Demonstration Row: Ochs competed with, and was overshadowed by, Dylan.
Demonstration Row: Ochs competed with, and was overshadowed by, Dylan.

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Phil Ochs did not go electric at Newport. He didn’t quite capture America’s attention as raptly as a certain other folk singer, either—in fact, it’s possible you’ve never heard of him. But the “anti-Dylan” was as entrenched as his famous competitor in the political activism of the ’60s, and he gets the Behind the Music treatment in Kenneth Bowser’s Phil Ochs: There but for Fortune.

Ochs committed suicide at the age of 35, and the film’s final quarter details the manic-depressive’s spiral into madness and drink. The rest of the biopic, however, is a pure, if paint-by-numbers, valentine. A cascade of commentators talk of Ochs’ rise in the bohemian Greenwich Village scene, singing protest songs in a dulcet choirboy’s voice, idolizing Dylan while Dylan didn’t return the love. (“He was such a prick,” one of Ochs’ friends says.) But both singers stood up against the same things: war, inequality, the shenanigans of both the left and right.

The film delves a bit into Ochs’ family history—in brief, his childhood wasn’t a lovefest—suggesting that the void left by a distant father is what propelled Ochs into his artistic and political endeavors. Which was fine—until, in the mid-’70s, the immediate issues that Ochs sang about suddenly went away, leaving him feeling lost and without an identity. (A mugging that injured his vocal chords didn’t help.)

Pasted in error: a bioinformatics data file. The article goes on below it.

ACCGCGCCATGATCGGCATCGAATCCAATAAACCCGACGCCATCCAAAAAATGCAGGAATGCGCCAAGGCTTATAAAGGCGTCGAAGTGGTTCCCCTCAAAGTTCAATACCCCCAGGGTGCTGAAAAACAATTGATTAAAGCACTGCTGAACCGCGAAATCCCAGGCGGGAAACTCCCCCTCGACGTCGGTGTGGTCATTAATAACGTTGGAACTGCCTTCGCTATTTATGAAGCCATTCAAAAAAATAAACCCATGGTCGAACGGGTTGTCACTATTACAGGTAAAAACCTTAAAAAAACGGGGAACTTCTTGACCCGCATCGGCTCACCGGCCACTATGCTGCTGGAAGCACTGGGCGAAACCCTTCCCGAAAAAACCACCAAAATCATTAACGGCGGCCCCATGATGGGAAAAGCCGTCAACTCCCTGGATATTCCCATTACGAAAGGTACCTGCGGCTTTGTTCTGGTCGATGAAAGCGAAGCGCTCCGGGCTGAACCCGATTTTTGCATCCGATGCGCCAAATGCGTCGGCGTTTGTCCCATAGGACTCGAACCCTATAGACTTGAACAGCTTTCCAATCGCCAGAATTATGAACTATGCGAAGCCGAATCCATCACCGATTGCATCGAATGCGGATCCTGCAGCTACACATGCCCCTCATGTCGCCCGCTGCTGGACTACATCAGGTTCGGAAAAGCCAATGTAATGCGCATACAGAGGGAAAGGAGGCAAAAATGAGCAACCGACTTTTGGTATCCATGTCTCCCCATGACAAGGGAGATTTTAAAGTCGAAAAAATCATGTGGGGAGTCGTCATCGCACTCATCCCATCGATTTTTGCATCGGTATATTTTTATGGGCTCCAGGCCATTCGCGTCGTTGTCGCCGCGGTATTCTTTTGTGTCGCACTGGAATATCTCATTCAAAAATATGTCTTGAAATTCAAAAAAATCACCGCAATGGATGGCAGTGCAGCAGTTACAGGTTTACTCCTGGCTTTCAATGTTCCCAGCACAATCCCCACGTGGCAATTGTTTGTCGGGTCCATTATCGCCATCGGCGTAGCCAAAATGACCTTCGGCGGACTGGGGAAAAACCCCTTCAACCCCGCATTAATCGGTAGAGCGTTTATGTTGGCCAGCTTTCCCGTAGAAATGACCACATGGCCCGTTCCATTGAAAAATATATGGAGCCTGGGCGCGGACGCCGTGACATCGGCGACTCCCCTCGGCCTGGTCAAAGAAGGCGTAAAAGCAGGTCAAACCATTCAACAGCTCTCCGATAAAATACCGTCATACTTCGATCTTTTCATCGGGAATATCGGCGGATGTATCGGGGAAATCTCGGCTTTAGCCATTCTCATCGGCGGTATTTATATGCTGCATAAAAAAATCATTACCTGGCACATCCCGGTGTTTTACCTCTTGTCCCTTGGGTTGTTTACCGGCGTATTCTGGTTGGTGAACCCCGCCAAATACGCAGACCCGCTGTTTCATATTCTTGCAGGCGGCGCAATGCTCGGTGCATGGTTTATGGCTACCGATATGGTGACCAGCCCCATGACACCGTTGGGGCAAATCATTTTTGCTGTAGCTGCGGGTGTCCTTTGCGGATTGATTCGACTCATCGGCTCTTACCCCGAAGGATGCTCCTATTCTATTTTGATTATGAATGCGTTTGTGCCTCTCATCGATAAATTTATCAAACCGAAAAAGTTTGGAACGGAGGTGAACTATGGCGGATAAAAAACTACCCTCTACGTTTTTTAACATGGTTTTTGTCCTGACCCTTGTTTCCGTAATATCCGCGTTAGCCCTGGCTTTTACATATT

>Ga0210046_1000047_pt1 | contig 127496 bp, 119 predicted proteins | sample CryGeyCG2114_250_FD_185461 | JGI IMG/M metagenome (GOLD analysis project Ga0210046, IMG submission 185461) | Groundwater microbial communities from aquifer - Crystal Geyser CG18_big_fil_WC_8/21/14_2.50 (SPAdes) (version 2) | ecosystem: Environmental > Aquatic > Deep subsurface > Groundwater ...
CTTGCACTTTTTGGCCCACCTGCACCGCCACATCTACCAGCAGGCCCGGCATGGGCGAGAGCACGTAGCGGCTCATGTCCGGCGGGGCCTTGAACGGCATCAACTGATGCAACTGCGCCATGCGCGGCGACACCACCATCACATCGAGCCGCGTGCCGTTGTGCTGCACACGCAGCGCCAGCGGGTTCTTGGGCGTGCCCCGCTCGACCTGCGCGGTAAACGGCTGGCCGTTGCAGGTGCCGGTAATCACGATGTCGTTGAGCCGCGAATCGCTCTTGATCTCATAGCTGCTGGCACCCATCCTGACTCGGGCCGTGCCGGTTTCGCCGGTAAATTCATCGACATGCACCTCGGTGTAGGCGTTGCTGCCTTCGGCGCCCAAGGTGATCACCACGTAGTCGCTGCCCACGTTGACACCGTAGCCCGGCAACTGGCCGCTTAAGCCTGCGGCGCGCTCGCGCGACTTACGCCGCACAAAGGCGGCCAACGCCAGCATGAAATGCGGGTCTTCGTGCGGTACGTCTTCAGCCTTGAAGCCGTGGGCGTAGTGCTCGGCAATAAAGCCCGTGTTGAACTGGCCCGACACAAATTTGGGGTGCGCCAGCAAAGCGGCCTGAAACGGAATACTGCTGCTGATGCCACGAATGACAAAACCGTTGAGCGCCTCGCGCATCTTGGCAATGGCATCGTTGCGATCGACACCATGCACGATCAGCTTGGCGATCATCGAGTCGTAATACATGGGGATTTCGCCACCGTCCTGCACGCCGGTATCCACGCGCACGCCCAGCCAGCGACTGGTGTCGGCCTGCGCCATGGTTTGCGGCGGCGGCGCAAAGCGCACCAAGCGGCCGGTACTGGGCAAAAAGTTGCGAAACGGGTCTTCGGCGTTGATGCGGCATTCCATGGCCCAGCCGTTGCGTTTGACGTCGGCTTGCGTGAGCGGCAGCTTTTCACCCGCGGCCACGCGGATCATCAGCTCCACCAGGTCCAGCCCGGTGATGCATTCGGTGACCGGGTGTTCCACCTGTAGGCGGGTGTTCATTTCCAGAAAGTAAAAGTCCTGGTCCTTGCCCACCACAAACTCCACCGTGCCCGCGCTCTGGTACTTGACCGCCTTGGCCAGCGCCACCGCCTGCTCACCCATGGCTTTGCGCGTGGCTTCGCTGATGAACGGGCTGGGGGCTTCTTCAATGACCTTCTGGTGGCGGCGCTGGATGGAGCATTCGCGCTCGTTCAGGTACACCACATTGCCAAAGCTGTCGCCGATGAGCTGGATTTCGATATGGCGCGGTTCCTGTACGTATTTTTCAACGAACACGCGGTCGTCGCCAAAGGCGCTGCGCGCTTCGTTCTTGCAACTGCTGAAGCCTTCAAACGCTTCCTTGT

There but for Fortune is saturated in Ochs’ music, which plays in the background more often than not as friends and family talk about him and his era. Unnecessarily, Bowser frequently uses a split screen to show photos of the commentators as their younger selves, details that add nothing of substance to Ochs’ story. But there’s too much of Ochs here—his songs, his principles, his inner circle—for that to be a real distraction. As a friend says, Ochs had all the essentials of a great folk artist: “a stance, six strings, and an insistent voice, wanting to be heard.” Bowser’s film lets it ring—and, most provocatively, proves his work is still relevant, even if you don’t know the words.

An interview with Harry Shearer, plus more reviews from the D.C. Independent Film Festival.